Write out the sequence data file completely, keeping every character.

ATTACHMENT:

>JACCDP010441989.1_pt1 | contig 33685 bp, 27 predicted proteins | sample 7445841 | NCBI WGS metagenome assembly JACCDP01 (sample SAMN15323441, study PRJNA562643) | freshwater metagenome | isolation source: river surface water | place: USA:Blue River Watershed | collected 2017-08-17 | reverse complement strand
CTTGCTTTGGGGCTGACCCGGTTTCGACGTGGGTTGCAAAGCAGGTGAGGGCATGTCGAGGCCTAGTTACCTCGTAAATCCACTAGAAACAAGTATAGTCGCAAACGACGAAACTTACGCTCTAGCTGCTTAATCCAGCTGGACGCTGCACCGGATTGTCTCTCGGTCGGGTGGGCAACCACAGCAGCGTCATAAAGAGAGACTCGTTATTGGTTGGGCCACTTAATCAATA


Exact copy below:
>JACCDP010441989.1_pt1 | contig 33685 bp, 27 predicted proteins | sample 7445841 | NCBI WGS metagenome assembly JACCDP01 (sample SAMN15323441, study PRJNA562643) | freshwater metagenome | isolation source: river surface water | place: USA:Blue River Watershed | collected 2017-08-17 | reverse complement strand
CTTGCTTTGGGGCTGACCCGGTTTCGACGTGGGTTGCAAAGCAGGTGAGGGCATGTCGAGGCCTAGTTACCTCGTAAATCCACTAGAAACAAGTATAGTCGCAAACGACGAAACTTACGCTCTAGCTGCTTAATCCAGCTGGACGCTGCACCGGATTGTCTCTCGGTCGGGTGGGCAACCACAGCAGCGTCATAAAGAGAGACTCGTTATTGGTTGGGCCACTTAATCAATA